Republican delegates on Tuesday nominated Mitt Romney as their pick to unseat President Barack Obama, formalizing their choice of a candidate who is widely perceived as the one best suited to restore the economy, the top issue for voters.
The result of the roll call of states was not a surprise: Romney locked up the nomination in May following a series of state-by-state primary elections and caucuses. Still, it finally gave him the prize that eluded him four years ago. Romney is scheduled to accept his party's nomination in a speech Thursday night.
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Conventions are among the most closely watched events in the campaign, allowing the candidates to lay out their visions directly to millions of television viewers and marking the start of the final stretch in the marathon presidential race.
Texas delegation in Tampa, Florida (Photo: EPA)
The Republican gathering, followed by next week's Democratic convention in Charlotte, North Carolina, comes as opinion polls show the presidential race about even, with each candidate possessing distinct and important advantages: Obama is the more likable or empathetic leader; Romney is a former businessman more highly regarded as the candidate who can fix the economy.
Polls have shown that the election will probably be decided by a razor-thin margin, with voters casting ballots primarily on their views of which candidate can create more jobs and boost the slow US economic recovery.
The convention, originally scheduled over four days, was cut down to a three-day affair because of the threat from what is now Hurricane Isaac. Monday's planned opening was symbolic and over in minutes.
The highlights of Tuesday's session were the keynote address by New Jersey Gov. Chris Christie, a star of the party seen as a likely future presidential candidate, and the speech by Romney's wife, Ann. Both spoke during prime television time when all the major networks were airing the convention live.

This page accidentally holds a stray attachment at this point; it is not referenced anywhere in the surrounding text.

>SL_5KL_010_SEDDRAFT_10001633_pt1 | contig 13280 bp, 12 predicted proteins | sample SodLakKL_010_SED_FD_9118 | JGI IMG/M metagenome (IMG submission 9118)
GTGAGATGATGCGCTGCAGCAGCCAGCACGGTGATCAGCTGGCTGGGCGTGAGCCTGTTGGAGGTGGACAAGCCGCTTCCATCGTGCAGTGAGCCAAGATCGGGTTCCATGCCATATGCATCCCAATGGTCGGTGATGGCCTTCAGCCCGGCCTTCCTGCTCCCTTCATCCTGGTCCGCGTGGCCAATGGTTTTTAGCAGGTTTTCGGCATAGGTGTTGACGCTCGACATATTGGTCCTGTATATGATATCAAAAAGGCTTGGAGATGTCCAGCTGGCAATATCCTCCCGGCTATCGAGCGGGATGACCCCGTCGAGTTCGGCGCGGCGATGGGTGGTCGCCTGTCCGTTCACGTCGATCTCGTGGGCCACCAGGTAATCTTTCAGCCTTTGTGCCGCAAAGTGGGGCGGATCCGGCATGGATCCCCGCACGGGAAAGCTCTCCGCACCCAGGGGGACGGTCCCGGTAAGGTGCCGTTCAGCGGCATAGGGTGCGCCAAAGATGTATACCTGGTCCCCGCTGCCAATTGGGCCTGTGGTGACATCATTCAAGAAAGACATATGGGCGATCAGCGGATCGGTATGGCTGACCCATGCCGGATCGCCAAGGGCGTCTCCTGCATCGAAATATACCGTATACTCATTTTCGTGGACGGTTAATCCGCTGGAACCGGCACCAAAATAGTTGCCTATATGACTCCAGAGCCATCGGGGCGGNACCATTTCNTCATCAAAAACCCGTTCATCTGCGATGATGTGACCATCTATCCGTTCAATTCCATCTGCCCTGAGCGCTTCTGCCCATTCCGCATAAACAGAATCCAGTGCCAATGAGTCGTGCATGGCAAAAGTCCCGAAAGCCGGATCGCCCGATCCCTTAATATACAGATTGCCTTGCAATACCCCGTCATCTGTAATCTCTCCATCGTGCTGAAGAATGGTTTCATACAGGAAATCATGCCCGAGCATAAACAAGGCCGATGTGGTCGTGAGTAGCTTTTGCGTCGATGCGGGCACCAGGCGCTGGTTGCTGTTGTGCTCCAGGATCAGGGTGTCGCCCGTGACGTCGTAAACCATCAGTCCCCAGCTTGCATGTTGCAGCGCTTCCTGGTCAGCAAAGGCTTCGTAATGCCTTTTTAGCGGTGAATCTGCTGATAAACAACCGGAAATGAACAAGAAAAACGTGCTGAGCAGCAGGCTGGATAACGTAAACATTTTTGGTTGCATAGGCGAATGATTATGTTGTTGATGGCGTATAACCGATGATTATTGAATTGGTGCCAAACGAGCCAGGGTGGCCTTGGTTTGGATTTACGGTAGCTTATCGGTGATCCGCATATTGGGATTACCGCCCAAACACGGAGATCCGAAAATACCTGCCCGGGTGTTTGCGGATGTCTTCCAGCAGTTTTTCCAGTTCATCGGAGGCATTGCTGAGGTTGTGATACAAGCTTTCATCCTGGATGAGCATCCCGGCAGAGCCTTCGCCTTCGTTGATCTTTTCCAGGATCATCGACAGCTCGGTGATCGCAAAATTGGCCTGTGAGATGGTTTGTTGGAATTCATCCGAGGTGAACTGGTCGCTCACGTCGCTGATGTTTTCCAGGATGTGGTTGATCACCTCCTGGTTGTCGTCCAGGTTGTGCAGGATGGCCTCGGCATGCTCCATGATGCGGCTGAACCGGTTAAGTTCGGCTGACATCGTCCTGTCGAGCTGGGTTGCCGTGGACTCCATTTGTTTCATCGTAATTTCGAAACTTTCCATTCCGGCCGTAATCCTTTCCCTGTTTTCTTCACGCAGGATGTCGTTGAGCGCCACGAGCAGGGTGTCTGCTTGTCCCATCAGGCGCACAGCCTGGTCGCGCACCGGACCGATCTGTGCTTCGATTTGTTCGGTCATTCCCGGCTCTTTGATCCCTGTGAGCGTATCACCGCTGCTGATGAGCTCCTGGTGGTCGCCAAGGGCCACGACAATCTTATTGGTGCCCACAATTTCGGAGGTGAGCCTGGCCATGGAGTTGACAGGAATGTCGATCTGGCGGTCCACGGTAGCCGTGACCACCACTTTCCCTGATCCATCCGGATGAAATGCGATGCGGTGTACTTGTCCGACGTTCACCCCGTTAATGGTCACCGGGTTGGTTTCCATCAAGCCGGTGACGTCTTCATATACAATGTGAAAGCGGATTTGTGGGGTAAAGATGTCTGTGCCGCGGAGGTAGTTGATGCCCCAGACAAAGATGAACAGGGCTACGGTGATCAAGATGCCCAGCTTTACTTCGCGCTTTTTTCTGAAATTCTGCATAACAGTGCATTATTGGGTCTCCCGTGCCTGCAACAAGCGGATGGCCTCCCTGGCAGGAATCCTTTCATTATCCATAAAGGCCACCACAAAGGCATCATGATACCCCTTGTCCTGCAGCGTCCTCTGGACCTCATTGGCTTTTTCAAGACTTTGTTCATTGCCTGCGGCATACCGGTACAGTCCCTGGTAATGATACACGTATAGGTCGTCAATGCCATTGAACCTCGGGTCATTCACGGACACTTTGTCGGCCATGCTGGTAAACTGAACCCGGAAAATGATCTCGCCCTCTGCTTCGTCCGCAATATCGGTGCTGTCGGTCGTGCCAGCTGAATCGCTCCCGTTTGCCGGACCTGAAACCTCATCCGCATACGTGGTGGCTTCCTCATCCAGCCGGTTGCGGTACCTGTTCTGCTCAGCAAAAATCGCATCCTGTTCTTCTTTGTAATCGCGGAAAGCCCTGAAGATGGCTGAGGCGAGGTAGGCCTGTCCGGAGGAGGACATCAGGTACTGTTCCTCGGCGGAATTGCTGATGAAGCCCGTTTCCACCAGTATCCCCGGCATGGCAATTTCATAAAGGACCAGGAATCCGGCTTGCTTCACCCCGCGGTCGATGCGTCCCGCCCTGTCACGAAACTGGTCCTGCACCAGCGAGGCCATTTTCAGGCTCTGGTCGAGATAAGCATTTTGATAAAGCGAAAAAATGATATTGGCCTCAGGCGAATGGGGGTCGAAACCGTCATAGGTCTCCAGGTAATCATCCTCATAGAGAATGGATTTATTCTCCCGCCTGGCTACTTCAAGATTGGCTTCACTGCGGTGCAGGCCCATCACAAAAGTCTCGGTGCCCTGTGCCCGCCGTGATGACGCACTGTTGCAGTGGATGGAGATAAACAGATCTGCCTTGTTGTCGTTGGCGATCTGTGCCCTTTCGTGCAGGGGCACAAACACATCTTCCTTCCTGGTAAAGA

"Leadership matters," Christie said. "It's time to end this era of absentee leadership in the Oval Office and send real leaders to the White House."
Ann Romney. 'He won't let us down.' (Photo: AFP)
Ann Romney's speech was meant to cast her husband, lampooned by comedians as robotic and denounced by Democrats as lacking compassion, in a soft and likable light. Romney was in the hall for her speech.
She lovingly talked of her 43-year marriage, noting her own experiences battling muscular sclerosis and breast cancer. She described her husband as a man who wakes up every day determined to solve the problems that others say can't be solved.
"This man will not fail," she said. "This man will not let us down."
Republicans have been increasingly energized and influenced by the anti-tax, small-government tea party movement, whose members tend to see political moderation and compromise as akin to betrayal.
Romney thrilled conservatives by naming one of their favorites, congressman Paul Ryan, as his vice presidential running mate.
Romney's acceptance speech Thursday night will be the highlight of the convention. Ryan delivers his acceptance speech Wednesday.
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